Waco Tribune-Herald: EDITORIAL: Staying the course at Baylor UniversityJan. 15, 2012
Republished with permission from the Waco Tribune-Herald.
Anyone perusing a draft of Baylor University's strategic vision for the next decade will be struck more by what it doesn't say than what it does. Gone are the pillar-like imperatives of its sometimes controversial predecessor, Baylor Vision 2012. University officials tell us that this new document reflects not only the increasing volatility of our times but the need of the Baylor Nation to be able to turn on a dime.
Nearly as striking is the listing of aspirations that Baylor already seems to be on the road to fulfilling, such as accenting research and bolstering scholarship opportunities, enriching the undergraduate experience in novel ways and, especially crucial, growing financial assistance for Baylor students, mirrored in the $100 million President's Scholarship Initiative, launched as Judge Ken Starr was inaugurated as president in September 2010.
In short, Baylor seems to be codifying and internalizing worthy pursuits and initiatives that teachers, students and administrators have been undertaking in recent years. The draft strategic plan puts all this into print, ensuring such goals are fully acknowledged, vetted and critically measured by university leaders in charge of such matters. It ensures such priorities don't disappear just because top administrators retire and students move on.
Why should we care?
Why should Wacoans and Central Texans even care? Fair question, though longtime residents already know the answer: Waco and Baylor are joined at the hip. Whatever benefits one clearly benefits the other. Beyond that, Baylor in recent years has steadily built on its commitment to the surrounding community (that's us) -- something acknowledged as a priority in the draft, indicative of those Christian principles about working to better one's neighbors. Baylor has remained true to that concept. Some in our town overlook this.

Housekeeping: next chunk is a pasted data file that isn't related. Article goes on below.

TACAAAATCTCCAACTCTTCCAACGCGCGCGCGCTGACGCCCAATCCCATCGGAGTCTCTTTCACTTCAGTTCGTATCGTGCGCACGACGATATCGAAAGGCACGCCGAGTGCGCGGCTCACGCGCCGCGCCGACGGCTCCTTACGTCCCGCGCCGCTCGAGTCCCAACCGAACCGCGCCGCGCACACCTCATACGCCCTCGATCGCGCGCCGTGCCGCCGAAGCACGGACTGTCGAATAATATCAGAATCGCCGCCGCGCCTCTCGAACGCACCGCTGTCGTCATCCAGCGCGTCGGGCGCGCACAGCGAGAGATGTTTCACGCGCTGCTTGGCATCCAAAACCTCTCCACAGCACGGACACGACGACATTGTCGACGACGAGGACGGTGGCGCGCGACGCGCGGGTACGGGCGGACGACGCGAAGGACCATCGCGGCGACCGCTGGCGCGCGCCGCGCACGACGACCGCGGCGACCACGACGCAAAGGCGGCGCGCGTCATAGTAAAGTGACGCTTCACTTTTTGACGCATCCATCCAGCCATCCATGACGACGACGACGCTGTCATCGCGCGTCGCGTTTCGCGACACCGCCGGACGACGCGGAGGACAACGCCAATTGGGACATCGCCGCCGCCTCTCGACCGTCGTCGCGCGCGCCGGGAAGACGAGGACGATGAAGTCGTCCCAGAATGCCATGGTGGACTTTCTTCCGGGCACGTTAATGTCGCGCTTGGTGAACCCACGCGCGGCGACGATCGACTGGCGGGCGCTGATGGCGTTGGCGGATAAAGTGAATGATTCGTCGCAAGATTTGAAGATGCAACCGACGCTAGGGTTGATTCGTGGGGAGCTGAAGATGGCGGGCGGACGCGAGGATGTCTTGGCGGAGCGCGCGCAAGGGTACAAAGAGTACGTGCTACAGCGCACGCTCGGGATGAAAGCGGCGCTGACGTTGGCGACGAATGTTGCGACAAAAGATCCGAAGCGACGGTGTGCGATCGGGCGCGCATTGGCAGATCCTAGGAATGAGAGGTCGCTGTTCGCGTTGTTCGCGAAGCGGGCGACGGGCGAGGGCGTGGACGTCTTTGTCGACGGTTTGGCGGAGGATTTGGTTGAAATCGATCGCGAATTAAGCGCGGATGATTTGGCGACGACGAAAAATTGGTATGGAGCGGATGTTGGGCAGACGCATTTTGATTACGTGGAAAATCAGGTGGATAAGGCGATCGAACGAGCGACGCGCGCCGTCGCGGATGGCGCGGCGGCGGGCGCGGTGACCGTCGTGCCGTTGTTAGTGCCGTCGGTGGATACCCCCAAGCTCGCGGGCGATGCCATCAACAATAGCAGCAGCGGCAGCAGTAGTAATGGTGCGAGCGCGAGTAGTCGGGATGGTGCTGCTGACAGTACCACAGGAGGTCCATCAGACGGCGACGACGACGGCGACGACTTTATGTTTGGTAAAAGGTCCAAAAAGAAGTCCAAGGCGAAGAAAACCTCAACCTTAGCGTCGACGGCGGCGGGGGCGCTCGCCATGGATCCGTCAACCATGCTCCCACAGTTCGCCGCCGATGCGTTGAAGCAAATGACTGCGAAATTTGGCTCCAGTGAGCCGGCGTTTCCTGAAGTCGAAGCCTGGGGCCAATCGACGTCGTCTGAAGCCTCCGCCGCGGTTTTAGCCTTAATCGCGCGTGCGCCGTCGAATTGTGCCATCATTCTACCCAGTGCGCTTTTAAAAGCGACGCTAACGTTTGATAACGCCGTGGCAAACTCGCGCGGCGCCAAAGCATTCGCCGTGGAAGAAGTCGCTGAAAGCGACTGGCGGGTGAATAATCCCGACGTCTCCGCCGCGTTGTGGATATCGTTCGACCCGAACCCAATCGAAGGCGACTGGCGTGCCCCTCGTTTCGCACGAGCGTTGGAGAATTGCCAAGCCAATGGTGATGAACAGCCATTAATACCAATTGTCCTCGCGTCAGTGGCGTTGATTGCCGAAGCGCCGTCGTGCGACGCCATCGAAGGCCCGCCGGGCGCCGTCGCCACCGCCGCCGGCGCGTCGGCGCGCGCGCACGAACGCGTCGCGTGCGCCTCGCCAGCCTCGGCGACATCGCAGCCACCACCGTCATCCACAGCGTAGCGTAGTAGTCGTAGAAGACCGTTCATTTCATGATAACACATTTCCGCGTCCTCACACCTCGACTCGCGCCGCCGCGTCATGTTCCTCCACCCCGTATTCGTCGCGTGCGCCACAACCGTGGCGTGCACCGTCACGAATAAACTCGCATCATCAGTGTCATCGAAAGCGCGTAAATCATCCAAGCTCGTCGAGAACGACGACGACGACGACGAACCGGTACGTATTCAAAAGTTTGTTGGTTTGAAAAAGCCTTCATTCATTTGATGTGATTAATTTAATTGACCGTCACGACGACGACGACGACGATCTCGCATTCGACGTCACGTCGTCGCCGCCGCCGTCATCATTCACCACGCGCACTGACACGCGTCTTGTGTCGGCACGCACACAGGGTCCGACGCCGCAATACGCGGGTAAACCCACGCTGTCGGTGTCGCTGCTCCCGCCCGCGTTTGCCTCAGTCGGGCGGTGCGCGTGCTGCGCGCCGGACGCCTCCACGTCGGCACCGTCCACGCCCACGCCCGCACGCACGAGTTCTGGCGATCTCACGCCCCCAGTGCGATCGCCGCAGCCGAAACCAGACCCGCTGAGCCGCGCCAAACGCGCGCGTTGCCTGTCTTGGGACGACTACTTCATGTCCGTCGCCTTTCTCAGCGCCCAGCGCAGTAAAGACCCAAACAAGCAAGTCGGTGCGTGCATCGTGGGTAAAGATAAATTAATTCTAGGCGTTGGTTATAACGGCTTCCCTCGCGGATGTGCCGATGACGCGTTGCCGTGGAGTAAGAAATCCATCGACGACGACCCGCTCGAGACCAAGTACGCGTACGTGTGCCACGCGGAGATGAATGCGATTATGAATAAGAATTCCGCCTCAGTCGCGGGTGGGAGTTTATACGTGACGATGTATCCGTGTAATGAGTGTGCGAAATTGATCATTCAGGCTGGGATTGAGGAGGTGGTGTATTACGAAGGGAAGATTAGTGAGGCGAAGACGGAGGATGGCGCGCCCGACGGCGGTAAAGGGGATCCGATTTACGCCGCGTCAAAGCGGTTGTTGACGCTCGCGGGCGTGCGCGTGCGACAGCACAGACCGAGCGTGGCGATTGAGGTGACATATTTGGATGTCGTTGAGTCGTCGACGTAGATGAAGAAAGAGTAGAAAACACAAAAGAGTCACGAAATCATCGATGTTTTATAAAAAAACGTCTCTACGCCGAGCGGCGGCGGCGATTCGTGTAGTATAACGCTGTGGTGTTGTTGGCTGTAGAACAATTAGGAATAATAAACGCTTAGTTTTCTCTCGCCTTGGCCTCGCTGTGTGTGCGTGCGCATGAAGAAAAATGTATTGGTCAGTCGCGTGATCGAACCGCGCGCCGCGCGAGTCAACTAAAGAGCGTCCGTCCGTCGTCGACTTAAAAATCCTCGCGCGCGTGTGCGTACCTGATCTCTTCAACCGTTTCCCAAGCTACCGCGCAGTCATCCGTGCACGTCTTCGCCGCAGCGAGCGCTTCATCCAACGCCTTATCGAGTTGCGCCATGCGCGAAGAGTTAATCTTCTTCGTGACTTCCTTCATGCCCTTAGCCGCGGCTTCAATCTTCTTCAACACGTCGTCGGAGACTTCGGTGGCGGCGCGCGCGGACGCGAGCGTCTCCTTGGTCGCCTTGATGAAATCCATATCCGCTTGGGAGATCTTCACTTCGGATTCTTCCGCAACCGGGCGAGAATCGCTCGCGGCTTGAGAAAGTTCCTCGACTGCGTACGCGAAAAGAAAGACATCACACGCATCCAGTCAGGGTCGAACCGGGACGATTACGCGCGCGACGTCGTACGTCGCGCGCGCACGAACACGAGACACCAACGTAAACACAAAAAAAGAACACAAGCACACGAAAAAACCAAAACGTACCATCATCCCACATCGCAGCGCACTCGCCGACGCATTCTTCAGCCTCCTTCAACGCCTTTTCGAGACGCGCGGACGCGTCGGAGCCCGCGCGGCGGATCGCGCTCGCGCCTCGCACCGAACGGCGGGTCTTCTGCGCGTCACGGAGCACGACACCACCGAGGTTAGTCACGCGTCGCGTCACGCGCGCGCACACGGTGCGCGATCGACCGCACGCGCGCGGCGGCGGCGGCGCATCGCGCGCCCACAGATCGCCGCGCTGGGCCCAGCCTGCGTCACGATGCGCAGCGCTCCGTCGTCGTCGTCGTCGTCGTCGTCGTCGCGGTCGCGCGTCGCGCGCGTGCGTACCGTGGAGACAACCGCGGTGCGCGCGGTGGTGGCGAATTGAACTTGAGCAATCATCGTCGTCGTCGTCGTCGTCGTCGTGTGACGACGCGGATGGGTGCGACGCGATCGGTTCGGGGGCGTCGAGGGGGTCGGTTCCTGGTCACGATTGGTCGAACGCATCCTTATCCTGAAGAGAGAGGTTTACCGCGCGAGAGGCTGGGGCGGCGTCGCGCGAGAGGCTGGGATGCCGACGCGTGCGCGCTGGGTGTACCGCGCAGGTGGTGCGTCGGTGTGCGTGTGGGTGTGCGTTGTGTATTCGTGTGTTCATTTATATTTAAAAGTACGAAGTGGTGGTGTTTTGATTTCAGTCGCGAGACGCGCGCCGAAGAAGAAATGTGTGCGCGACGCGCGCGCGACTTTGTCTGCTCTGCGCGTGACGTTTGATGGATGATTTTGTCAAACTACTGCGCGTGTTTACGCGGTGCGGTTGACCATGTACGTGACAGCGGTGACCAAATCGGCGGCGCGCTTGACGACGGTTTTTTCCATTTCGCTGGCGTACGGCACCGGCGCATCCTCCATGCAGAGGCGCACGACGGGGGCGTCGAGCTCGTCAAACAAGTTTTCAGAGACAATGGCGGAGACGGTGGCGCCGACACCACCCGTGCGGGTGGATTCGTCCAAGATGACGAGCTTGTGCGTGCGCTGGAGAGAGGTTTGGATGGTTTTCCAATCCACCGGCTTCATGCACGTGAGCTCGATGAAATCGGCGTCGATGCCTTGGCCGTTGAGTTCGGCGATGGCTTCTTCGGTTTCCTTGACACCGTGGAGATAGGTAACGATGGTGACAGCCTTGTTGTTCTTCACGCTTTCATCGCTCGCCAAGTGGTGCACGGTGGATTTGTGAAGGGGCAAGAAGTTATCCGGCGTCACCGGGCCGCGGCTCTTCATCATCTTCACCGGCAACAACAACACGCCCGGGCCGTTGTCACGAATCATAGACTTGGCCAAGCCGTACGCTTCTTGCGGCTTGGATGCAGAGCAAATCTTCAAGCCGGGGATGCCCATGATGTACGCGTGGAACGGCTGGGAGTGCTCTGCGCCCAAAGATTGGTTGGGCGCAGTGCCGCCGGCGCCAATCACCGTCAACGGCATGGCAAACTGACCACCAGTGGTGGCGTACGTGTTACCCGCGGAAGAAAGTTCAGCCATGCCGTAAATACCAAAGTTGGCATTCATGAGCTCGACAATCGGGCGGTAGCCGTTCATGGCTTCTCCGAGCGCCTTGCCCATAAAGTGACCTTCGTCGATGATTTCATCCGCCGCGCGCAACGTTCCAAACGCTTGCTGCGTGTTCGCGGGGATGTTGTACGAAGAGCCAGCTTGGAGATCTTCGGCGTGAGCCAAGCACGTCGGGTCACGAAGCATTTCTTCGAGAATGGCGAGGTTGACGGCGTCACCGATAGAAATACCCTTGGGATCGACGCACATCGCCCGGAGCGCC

We've seen many examples of these good works, ranging from energetic student volunteer initiatives such as Steppin' Out, which assists less-dynamic neighborhoods in Waco, to projects in which experienced students and faculty apply what they've learned in the Baylor classroom and research toward real-life community efforts to address hunger and poverty -- both chronic problems in our city.
Some might argue Baylor should have offered a new vision for the next chapter in its history. But wisdom and foresight sometimes mean keeping to a smart strategy settled upon earlier and merely refining it to address new challenges. That appears to be where Baylor is headed as it aspires to top-tier status as a national research university, singular in its Christian goals such as excellence in all things.
Looking at Baylor at the dawn of this new year, it's obvious Vision 2012 has made it a far better place, despite all the strife that so often revolved around that vision in the past decade -- strife that we suspect too often arose from the reluctance by some to rise up to tackle new challenges in higher education.
The dramatic rifts we witnessed during the past decade have died down under new leadership and the realization such unrest ultimately does Baylor no good. Meanwhile, Vision 2012 has yielded not only a new campus profile reflecting an exciting building program but a revitalized commitment to research and scholarship in all areas. Baylor is ever-changing these days, but in strongly positive ways.
If a "Baylor bubble" ever existed, it doesn't anymore. The draft strategic vision under review makes clear that an institution tightly interwoven with the people of Waco will continue to serve as an active catalyst for good in our community. To that end, all local citizens should heartily endorse what's evolving at Baylor.